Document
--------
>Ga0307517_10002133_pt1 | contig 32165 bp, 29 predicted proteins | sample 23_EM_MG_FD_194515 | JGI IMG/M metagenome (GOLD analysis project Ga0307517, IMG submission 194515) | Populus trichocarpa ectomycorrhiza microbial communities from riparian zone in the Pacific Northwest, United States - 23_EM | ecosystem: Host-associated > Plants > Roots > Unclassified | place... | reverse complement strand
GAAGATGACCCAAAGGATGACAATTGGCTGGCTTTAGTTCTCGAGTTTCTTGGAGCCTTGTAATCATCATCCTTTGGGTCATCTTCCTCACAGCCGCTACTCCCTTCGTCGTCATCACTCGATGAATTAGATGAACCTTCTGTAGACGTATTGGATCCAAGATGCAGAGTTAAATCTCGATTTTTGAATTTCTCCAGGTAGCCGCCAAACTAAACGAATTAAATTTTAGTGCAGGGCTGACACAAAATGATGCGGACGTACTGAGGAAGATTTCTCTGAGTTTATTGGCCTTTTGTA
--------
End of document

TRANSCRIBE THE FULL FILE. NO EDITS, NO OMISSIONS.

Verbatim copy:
>Ga0307517_10002133_pt1 | contig 32165 bp, 29 predicted proteins | sample 23_EM_MG_FD_194515 | JGI IMG/M metagenome (GOLD analysis project Ga0307517, IMG submission 194515) | Populus trichocarpa ectomycorrhiza microbial communities from riparian zone in the Pacific Northwest, United States - 23_EM | ecosystem: Host-associated > Plants > Roots > Unclassified | place... | reverse complement strand
GAAGATGACCCAAAGGATGACAATTGGCTGGCTTTAGTTCTCGAGTTTCTTGGAGCCTTGTAATCATCATCCTTTGGGTCATCTTCCTCACAGCCGCTACTCCCTTCGTCGTCATCACTCGATGAATTAGATGAACCTTCTGTAGACGTATTGGATCCAAGATGCAGAGTTAAATCTCGATTTTTGAATTTCTCCAGGTAGCCGCCAAACTAAACGAATTAAATTTTAGTGCAGGGCTGACACAAAATGATGCGGACGTACTGAGGAAGATTTCTCTGAGTTTATTGGCCTTTTGTA